Most of O.Henry’s stories are set in New York and deal with the lives of the ordinary- shopkeepers, clerks, policemen, thieves and so on. The genius of this man lies in his ability to write gripping plots about these seemingly ordinary lives. Every story is completely and wonderfully different from the previous one. The settings range from the vast prairies to the bustling streets of downtown Manhattan. From beggars on the street to wealthy businessmen- no strata of society is left behind.

His first collection of short stories, Cabbages and Kings, contains some of his best works.Set in a quiet Central American town, each story explores an aspect of life in the town, and uses it to forward a broader plot. This makes O.Henry the unofficial pioneer of the modern TV show.

O.Henry lived a life which was very similar to his work- different. He worked as a pharmacist, draftsman, bank teller, journalist and part-time artist. His job as a bank teller ultimately led him to prison for charges of embezzlement. He spent five years there. But this was not before he fled to New Orleans, where he coined his pen name, and then to Honduras, where his wife was supposed to meet him. It was a fatal disease to his wife bought him back to Texas, and inevitably, to prison. It was in Ohio state penitentiary that he wrote a lot of his stories.

An ordinary man with extraordinary wit and command over language, O. Henry will forever be remembered as the Master of the surprise ending.

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The man in the shadows

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It’s almost a cliché now- Rahul Dravid is a man in the shadows. This man’s career has been filled with glittering records, only to see them fall apart in comparison to those of his compatriot, everyone’s favorite Mumbaikar. Statistics do tell a story, and in Rahul Dravid’s case, they sing.

But figures on a sheet of paper don’t even begin to describe this man’s contribution to the team. You could say that a Test debut in Lord’s is every budding cricketer’s dream, but a century on debut at Lord’s is probably every Test cricketer’s dream. Rahul Dravid came agonizingly close to that, when a seaming ball from Chris Lewis      robbed him of his ultimate dream- one he would go on to achieve 15 long years later. In that test, Dravid watched as another young talent, a swashbuckling southpaw, tore his way to a century and into the limelight. Thus began the career of Rahul Dravid, the man in the shadows.

As his career progressed, it was clear that Dravid was no ordinary batsman. With solid technique and unbreakable temperament, he went on to accumulate a mountain of runs in both formats of the game, and established himself as a great test batsman. Meanwhile, the phenomenon that is Sachin Tendulkar made his way into the hearts of a billion people. Rahul Dravid was forced to play second fiddle. He went on to establish himself as one of the greatest test batsman ever, without drawing any attention to himself.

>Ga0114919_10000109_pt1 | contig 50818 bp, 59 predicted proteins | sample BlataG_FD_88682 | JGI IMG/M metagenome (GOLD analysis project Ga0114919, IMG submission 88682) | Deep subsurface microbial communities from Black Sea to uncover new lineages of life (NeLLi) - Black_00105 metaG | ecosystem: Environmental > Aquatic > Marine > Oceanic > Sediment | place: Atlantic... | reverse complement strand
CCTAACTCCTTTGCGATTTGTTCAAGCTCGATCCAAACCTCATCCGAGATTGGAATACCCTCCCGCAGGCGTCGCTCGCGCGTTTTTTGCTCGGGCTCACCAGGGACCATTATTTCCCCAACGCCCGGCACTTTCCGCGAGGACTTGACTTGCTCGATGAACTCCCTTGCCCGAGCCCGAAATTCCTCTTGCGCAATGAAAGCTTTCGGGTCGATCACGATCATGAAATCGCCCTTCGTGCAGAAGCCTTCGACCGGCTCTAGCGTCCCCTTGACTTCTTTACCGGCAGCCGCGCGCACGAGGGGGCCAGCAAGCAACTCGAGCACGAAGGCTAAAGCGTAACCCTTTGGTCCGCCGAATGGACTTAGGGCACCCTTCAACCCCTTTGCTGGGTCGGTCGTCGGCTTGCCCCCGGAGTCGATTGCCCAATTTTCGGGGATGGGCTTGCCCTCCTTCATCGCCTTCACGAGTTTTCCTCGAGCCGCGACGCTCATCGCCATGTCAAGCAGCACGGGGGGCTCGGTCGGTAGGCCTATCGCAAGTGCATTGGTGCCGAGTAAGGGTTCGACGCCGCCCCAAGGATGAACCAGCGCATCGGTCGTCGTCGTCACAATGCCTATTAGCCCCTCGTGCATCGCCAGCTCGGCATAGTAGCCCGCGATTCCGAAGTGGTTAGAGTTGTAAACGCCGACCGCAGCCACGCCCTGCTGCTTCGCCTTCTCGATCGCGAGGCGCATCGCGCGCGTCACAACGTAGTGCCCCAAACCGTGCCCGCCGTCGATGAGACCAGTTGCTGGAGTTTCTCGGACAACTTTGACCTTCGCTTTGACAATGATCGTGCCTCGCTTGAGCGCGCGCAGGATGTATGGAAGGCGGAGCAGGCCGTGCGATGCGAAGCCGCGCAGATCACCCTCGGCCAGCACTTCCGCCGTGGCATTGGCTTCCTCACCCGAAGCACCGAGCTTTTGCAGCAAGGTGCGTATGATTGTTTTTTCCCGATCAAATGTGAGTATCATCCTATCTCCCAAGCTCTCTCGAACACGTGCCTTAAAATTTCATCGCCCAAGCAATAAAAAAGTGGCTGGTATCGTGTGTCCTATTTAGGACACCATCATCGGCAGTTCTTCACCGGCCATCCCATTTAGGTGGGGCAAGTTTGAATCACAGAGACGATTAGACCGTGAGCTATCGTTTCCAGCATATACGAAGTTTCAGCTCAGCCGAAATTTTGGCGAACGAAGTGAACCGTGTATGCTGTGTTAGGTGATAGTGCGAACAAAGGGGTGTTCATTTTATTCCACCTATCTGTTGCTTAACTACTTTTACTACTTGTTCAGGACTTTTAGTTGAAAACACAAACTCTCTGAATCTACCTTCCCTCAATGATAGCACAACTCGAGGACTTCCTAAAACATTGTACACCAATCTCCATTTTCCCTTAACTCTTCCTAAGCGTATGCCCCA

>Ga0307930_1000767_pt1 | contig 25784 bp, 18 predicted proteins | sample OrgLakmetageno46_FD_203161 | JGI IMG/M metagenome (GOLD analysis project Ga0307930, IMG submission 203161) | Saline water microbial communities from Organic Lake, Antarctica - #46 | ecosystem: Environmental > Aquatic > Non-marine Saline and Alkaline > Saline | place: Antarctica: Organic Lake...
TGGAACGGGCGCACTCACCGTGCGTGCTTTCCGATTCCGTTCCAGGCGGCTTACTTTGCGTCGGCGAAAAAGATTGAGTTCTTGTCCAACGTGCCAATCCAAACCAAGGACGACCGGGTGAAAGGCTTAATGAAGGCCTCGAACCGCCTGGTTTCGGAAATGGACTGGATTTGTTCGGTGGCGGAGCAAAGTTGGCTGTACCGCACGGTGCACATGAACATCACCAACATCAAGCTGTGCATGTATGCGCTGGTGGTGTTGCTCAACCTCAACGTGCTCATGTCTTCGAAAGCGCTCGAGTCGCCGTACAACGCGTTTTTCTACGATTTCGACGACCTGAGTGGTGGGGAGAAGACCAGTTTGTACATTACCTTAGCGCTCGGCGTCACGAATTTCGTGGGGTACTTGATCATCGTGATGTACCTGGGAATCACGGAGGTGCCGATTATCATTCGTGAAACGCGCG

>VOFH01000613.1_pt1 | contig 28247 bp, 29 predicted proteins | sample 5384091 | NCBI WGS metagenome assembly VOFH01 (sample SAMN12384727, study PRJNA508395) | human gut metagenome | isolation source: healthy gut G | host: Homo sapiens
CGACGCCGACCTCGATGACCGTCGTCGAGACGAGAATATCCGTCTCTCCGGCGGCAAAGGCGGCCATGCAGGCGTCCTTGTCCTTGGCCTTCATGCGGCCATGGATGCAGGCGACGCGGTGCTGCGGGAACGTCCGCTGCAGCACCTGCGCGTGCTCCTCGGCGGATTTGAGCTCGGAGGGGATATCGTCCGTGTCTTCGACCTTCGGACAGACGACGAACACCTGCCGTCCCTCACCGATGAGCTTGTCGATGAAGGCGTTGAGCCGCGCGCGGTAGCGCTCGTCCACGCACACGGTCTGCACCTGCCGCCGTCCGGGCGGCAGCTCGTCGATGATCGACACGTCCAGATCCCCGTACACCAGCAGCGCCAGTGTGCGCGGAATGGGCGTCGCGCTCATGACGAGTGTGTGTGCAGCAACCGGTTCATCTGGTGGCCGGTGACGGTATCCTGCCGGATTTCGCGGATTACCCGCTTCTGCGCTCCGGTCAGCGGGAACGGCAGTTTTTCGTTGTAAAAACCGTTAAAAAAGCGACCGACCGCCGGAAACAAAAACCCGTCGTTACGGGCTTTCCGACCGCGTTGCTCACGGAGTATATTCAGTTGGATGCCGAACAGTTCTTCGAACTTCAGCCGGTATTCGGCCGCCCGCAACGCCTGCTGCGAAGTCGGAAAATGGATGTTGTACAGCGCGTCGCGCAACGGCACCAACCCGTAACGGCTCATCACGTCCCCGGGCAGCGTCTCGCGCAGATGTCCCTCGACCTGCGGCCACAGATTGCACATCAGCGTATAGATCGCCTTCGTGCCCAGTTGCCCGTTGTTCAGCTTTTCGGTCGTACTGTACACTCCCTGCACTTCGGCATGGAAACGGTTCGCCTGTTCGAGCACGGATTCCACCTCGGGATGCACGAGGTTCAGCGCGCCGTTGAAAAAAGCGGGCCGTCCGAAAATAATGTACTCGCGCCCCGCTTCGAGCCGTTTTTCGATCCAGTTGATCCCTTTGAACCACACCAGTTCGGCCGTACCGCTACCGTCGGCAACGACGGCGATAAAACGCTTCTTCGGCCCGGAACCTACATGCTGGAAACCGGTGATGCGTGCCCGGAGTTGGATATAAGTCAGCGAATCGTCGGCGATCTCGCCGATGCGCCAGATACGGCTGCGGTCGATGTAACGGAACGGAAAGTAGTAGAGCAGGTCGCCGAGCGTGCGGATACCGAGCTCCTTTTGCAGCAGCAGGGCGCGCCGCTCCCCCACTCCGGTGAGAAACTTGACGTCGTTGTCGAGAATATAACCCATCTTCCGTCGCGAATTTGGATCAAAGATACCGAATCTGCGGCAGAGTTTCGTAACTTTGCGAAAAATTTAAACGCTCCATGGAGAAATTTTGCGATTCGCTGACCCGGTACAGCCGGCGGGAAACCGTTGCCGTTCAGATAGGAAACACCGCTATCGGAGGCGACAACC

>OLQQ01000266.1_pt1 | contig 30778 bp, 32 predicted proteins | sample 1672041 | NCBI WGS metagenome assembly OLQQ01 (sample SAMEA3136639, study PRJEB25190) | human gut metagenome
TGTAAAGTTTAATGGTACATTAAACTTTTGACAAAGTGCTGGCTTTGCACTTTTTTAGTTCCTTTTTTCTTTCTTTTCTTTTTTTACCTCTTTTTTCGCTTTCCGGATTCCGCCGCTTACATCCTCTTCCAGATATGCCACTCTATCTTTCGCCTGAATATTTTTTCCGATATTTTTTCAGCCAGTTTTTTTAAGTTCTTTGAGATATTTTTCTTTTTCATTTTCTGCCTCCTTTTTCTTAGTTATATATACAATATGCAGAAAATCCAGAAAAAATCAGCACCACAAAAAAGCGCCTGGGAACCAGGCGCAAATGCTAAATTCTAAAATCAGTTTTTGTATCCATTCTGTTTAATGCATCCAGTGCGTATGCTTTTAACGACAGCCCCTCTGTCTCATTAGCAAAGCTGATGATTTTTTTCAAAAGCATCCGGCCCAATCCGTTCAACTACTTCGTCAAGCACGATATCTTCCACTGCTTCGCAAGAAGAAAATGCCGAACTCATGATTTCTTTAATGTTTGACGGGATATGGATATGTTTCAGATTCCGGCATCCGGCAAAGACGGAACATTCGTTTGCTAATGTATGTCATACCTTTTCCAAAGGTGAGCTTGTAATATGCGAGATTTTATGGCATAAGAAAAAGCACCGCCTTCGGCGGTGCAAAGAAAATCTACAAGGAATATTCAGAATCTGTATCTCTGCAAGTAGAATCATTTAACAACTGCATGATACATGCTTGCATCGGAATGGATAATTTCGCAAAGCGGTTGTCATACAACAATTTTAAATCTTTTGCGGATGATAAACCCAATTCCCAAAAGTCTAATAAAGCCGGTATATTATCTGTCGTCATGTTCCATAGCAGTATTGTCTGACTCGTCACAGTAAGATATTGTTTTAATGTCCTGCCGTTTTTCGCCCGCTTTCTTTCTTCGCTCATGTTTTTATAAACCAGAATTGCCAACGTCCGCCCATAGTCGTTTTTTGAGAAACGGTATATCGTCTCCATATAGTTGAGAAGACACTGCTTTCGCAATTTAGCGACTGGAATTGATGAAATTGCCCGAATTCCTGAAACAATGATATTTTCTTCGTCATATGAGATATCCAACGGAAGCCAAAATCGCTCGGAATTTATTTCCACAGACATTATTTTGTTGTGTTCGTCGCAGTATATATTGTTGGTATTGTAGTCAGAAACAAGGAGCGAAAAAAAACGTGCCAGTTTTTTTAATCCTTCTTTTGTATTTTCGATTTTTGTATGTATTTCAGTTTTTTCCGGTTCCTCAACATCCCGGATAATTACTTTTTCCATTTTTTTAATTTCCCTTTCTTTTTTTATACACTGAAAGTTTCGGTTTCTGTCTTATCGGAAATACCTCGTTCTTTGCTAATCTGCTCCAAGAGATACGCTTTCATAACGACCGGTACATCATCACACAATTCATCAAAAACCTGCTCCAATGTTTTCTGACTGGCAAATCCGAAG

What makes Dravid truly great is not the fact that he is not given even half the credit he deserves for his contribution to the team, but that he truly does not care about the credit given to him, and is ready to sacrifice that, among many other things, for the team.

Rahul Dravid is a true patriot. He has made more sacrifices for the Indian team than most would make for their family. In 1998, he was asked to keep wickets as the team needed an extra batsman. He stepped up, even though he had no previous experience. In 2007, during a test series in England, he was asked to open the batting to see out the new ball, even though he had previously admitted to hating opening. He did so without batting an eyelid. During a series in Australia, when Glenn McGrath was on fire, he stood at one end and completely blocked out the great pacer for his whole spell, without scoring a single run and exposing the strike to the less experienced batsman at the other end. While commentators chided him for ‘going into his shell’, that innings of thirty-odd runs is what saved India the match.

Numerous such occasions have come and gone, where Dravid has either won or saved the match for India by playing not the innings that no one else could, but one that no one else saw. He did the job that had to be done, and he did it for the team. It is, therefore, almost befitting, that even his retirement was eclipsed. Amidst the fanfare surrounding the Little Master’s announcement that he is going to retire from all forms of cricket after playing his 200th test match, the Indian public has forgotten all about another man who has decided to call it a day. But it is not in Dravid’s nature to care about such things. With a smile in his face and minimum fan fare, he has walked into the sunset, satisfied that he has given everything he could for Indian cricket. He is forever the hero India deserves, but not the one it needs.